Like the air, like microbes, like the National Security Agency—the critical impulse is both omnipresent and invisible, shaping human life while rarely becoming an object of scrutiny itself. So argues New York Times film critic A.O. Scott in his new book, Better Living Through Criticism. In an age when the professional post of critic is vanishing even more quickly than other journalistic beats, we moderns have become increasingly enamored of criticism in our own lives. The natural tendency toward taxonomy has blossomed, in the Internet age, into a whole ecology of sorting.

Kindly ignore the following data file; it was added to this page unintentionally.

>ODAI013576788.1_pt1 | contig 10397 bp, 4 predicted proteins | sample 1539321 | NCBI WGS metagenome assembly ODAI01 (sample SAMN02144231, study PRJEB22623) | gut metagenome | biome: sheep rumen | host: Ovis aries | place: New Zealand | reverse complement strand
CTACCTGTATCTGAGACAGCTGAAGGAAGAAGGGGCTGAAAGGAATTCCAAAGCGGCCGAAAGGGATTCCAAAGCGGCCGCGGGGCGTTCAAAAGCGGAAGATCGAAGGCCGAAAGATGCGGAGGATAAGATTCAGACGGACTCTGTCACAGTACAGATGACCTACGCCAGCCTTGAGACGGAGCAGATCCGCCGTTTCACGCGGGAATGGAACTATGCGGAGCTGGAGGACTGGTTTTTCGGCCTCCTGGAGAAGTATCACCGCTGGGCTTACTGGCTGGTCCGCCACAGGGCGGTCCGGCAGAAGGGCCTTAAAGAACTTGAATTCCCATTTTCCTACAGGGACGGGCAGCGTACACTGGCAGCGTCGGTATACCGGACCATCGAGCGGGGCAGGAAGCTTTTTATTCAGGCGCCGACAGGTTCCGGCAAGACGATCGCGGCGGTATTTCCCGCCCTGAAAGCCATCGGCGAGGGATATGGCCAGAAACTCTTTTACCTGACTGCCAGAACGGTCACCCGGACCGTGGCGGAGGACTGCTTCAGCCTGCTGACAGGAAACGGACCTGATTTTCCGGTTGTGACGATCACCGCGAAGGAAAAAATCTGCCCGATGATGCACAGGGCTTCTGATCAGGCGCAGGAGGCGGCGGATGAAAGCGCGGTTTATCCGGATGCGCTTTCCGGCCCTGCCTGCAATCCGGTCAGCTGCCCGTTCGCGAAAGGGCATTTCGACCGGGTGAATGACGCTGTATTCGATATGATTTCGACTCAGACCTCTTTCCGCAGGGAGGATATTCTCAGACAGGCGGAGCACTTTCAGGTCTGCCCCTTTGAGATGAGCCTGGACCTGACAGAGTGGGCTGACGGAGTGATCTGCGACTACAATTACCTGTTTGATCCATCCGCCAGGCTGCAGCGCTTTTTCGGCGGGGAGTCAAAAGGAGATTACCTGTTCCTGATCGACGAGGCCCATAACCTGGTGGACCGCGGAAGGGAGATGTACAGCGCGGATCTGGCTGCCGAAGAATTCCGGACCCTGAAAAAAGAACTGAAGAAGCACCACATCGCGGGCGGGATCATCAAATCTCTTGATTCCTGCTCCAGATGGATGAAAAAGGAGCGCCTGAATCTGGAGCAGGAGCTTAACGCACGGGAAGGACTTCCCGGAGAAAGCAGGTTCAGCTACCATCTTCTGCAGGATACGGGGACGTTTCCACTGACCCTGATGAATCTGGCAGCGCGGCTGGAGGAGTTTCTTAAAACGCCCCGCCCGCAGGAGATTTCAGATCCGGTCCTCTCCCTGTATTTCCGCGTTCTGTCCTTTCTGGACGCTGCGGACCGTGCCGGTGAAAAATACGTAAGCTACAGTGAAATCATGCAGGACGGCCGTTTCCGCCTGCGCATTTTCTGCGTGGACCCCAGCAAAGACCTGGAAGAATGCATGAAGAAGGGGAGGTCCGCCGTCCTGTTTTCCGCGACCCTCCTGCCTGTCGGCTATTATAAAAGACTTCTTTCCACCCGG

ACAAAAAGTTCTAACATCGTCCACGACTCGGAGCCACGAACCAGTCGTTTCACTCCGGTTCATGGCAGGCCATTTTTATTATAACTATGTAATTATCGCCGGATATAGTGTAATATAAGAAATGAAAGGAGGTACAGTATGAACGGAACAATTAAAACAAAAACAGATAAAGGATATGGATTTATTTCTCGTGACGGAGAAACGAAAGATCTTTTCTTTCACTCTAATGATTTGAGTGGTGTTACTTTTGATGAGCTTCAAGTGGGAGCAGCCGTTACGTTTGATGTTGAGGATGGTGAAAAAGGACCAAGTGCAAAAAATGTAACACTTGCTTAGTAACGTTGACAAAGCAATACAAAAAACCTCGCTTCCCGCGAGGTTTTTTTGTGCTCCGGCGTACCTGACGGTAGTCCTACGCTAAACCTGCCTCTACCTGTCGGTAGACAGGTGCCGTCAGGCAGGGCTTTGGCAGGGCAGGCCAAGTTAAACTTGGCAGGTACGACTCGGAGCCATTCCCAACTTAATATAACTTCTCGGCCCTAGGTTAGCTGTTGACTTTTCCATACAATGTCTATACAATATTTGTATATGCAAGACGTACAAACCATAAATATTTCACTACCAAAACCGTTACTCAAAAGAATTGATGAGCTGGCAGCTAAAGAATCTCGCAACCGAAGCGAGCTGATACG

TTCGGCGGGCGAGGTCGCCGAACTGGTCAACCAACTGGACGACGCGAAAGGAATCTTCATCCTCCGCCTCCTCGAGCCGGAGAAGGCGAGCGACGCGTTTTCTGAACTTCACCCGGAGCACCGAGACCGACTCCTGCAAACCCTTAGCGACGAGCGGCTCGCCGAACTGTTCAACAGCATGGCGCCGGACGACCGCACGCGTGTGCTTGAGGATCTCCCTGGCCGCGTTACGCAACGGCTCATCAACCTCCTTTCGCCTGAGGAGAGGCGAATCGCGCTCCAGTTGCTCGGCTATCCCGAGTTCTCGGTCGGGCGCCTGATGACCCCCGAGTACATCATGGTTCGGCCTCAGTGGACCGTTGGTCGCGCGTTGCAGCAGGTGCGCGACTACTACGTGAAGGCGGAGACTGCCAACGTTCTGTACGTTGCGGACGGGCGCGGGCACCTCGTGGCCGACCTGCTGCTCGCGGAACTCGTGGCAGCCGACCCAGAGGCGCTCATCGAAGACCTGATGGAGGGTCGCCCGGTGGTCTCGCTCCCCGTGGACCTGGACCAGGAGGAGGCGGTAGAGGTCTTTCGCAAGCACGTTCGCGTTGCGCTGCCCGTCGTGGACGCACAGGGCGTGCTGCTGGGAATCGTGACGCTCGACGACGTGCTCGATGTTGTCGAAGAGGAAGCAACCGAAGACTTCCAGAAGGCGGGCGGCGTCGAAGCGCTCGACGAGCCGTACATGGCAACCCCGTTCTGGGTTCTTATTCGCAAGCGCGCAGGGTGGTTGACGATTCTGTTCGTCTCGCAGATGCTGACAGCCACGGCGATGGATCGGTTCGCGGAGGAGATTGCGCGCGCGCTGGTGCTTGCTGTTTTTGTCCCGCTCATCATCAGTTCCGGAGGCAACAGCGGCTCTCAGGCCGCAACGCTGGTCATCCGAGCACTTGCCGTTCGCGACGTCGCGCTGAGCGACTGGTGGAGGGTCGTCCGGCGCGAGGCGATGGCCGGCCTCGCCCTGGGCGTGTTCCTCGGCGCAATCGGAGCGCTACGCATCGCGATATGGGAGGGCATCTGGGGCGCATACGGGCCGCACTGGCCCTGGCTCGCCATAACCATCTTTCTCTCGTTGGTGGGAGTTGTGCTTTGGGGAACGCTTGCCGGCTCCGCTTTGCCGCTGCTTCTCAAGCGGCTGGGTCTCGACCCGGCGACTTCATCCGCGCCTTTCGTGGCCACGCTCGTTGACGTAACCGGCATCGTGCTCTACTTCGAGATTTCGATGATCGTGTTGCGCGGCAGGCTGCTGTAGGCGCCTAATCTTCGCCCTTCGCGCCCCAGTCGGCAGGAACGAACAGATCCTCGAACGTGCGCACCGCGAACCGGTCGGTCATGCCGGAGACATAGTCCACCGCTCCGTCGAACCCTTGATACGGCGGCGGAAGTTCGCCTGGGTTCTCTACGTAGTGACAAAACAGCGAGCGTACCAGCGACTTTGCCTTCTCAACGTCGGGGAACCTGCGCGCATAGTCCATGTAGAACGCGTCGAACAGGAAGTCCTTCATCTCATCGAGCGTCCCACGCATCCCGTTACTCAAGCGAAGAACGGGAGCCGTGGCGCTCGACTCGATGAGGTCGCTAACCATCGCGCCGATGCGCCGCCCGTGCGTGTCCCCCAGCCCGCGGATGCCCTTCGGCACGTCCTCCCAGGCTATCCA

Although he practices the critical art from a lofty vantage point at one of the few remaining bulwarks of traditional print journalism, Scott has spent much time observing the ebb and flow of criticism in the digital age. From these observations, he attempts both a defense of criticism and a re-imagining of its role in the years to come. Unfortunately, his vision suffers from a fundamental lack of clarity as to what criticism actually is, or how it functions. Although he devotes a whole chapter to arguing that critics should embrace making wrong choices, Scott continually presents multiple views on criticism but hesitates to choose from among them. The result is a book that expends a lot of energy without building much momentum.